The trail skirts a steep slope down to a gully with boulders scattered about. The north slope is light green serpentine, a continuation of the ridge next to the first outcrops. The boulders in the
gully and on the beach are resistant blocks that have weathered out of the melange matrix.
The far slope of the gully is gray sheared shale of the melange matrix with several large resistant blocks.
The matrix erodes into badlands topography with turrets and tiny gulliess. This is the result of torrential rains of winter storms falling on soft shale.
The beach is a smorgasbord of different resistant blocks weathered out of the melange. The sand on the beach is black, colored from the erosion of predominantly dark rocks of the melange which are its source. Contrast this with the light colored quartz and feldspar sands at Bodega Head (bodega head field trip).
Gray boulders with sandpaper feel are graywacke sandstone with
black layers of shale and white streaks of quartz veins.
A prominent boulder south of the stream mouth has shiny slick surfaces with
grooves, evidence that a fault moved, polishing and scraping the soft sandstone
surface. Sandstone formed as turbidity currents of sand and mud that flowed
rapidly down the continental slope to form layers in an oceanic trench. Alternating
layers of black mud and gray sand result from the heavy sand sinking first
followed by the lighter clay minerals in the mud. The layers are said to be "graded" with
coarse sand at the bottom and finer mud at the top.
Smooth brown rocks are also sandstone, with more quartz in them so giving a lighter color. Blocks made of pebbles are conglomerate, formed from stream gravels or turbidity currents.
Light green rocks with black surfaces and green to white veins are peridotite.
These are a message from the mantle. They originate in the mantle deep below
the crust and faulted into the melange.. Shiney bronze pyroxene crystals are
cut by green veins of serpentine. One block of peridotite has white fibrous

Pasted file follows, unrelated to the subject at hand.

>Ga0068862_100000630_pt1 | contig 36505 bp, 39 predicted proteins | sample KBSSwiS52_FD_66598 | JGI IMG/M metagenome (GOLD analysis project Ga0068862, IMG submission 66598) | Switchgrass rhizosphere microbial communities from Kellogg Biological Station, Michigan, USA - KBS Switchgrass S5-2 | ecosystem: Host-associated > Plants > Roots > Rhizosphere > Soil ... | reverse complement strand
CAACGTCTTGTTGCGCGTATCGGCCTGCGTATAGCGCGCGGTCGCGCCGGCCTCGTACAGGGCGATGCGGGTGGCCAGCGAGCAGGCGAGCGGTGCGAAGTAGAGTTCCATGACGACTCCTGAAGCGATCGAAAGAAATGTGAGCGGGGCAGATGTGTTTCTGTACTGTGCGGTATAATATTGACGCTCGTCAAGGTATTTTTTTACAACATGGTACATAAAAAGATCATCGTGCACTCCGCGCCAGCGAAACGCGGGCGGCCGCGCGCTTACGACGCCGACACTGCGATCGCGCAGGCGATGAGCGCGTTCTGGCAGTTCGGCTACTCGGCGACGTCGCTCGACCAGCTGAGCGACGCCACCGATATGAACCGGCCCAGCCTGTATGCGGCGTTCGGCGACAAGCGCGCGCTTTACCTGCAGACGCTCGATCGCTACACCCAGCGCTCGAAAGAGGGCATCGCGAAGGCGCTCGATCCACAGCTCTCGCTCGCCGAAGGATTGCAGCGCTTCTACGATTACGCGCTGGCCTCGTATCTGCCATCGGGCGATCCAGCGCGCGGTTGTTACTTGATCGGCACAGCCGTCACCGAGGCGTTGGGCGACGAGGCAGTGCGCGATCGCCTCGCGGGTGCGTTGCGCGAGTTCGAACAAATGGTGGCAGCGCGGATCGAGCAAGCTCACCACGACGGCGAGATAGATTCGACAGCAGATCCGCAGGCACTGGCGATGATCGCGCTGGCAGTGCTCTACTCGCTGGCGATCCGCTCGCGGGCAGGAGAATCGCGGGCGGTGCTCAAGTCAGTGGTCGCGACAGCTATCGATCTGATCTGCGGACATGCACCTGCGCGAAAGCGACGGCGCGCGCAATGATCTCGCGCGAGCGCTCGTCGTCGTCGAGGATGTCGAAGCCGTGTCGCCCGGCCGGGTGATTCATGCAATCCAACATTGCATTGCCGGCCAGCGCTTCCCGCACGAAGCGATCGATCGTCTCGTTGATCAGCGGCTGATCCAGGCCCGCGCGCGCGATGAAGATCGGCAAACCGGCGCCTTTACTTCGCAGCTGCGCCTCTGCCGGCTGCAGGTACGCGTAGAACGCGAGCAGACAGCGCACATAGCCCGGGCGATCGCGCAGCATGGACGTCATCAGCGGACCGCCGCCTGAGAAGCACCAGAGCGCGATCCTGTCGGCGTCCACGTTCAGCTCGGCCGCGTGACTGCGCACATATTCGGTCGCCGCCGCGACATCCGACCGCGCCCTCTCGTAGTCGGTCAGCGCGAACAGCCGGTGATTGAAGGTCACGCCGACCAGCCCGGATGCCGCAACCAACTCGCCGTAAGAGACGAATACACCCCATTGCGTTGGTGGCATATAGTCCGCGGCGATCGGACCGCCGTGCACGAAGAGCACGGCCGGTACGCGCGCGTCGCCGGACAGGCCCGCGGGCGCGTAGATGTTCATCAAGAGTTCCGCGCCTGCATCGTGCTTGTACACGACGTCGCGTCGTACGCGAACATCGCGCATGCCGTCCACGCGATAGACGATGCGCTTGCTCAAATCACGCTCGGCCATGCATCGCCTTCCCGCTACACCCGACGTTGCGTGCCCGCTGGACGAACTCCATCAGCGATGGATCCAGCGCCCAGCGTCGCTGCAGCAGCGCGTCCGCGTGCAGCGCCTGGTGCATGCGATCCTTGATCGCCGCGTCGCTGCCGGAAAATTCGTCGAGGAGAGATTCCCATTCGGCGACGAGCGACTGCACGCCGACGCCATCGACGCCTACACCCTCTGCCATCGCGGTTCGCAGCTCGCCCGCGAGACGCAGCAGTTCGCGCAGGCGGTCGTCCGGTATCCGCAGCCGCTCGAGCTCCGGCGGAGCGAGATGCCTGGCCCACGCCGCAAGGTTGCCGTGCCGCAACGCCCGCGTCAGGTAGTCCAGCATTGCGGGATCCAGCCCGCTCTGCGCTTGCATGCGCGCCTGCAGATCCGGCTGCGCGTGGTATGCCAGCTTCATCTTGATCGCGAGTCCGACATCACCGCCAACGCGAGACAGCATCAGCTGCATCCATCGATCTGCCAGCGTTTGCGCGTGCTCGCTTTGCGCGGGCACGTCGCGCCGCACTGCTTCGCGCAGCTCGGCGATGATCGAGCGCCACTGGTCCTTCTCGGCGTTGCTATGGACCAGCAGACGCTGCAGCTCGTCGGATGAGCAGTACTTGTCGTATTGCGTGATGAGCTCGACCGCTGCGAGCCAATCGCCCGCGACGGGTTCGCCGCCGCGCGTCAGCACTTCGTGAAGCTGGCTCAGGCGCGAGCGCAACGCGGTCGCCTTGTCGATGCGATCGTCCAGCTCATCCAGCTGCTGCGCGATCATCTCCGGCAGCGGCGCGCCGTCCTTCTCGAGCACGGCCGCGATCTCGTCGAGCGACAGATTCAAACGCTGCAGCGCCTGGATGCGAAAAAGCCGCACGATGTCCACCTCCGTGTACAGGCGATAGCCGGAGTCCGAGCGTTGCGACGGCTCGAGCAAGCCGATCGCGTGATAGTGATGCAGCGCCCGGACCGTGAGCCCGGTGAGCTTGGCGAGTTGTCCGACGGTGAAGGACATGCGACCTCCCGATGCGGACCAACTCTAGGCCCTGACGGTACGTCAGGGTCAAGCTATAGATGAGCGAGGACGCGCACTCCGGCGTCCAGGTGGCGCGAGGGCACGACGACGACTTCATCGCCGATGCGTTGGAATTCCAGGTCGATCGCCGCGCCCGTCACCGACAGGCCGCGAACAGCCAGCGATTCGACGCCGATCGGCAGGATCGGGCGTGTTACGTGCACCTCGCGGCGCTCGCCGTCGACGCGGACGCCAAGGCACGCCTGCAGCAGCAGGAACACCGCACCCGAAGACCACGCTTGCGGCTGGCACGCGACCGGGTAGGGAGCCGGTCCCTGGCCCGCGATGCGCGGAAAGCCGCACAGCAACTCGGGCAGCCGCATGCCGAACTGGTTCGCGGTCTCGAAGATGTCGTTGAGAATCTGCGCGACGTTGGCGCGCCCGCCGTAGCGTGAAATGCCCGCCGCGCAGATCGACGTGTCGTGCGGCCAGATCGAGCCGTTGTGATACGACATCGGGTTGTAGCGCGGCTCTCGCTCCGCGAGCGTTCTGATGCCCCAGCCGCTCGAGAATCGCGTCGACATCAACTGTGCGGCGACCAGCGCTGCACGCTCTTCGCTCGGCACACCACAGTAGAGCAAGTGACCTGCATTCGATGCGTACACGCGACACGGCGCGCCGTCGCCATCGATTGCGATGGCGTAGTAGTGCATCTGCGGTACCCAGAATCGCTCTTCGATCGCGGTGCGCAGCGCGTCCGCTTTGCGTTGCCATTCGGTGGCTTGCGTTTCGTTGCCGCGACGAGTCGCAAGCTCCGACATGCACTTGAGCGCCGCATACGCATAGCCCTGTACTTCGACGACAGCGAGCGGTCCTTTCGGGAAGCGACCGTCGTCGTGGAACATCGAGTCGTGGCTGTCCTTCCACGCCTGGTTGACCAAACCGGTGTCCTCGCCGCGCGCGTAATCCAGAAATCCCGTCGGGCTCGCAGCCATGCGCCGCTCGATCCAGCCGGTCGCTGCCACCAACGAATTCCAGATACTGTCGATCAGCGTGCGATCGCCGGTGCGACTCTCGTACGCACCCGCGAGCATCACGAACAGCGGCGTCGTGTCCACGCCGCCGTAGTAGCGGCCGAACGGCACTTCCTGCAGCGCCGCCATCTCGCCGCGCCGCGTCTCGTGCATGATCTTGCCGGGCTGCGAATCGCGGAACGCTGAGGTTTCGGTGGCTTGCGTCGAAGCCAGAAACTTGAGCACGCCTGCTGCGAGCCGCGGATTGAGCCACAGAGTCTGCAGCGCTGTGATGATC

veins of asbestos in it. In some outcrops, the peridotite has weathered orange,
from oxidation of iron. Rectangular vein patterns on some rocks come from serpentine
formed in fractures. Shiny boulders of green and black are serpentine, many
have grooves on the surface from fault scraping.
Chert appears as light colored shiny boulders with hard layers. Color ranges from white, to red, orange or dark green. The red colors come from iron in various combinations with oxygen. Chert is made up of silicon and oxygen in the form of amorphous (structureless) silica. Much of the silica comes from microscopic floating organisms called radiolaria. Silica is not abundant in sea water so it is a mystery how layers of chert form. Perhaps during volcanic eruptions, silica-rich ash falls on the surface of the sea and the fine silica in the ash dissolves, providing material for the radiolaria to multiply rapidly in a "bloom". When the volcanic eruption stops, the silica supply is cut off, the radiolaria die and fall to the bottom of the ocean to form chert. The presence of chert is further evidence that deep ocean floor has been plastered against the side of the continent and uplifted. Folded layers here show the effects of stress in the subduction zone.
Greenstone appears as light green massive rocks. These are metamorphosed basalt ash and lavas.
One outcrop on the beach at the mouth of the gully has bulbous pillow structures with dark mud surrounding them. Pillow lavas form when basalt lava erupts underwater at the mid-ocean ridge or on other volcanos such as the Hawaiian islands. Divers have taken movies of pillow lava forming from undersea flows from Kiluea volcano.
A jet black rock at the foot of the path is amphibolite, a foliated metamorphic rock with garnets and tiny folds visible in the foliation. Amphibolite is also metamorphosed basalt which is heated to much higher temperatures and pressures than greenstone.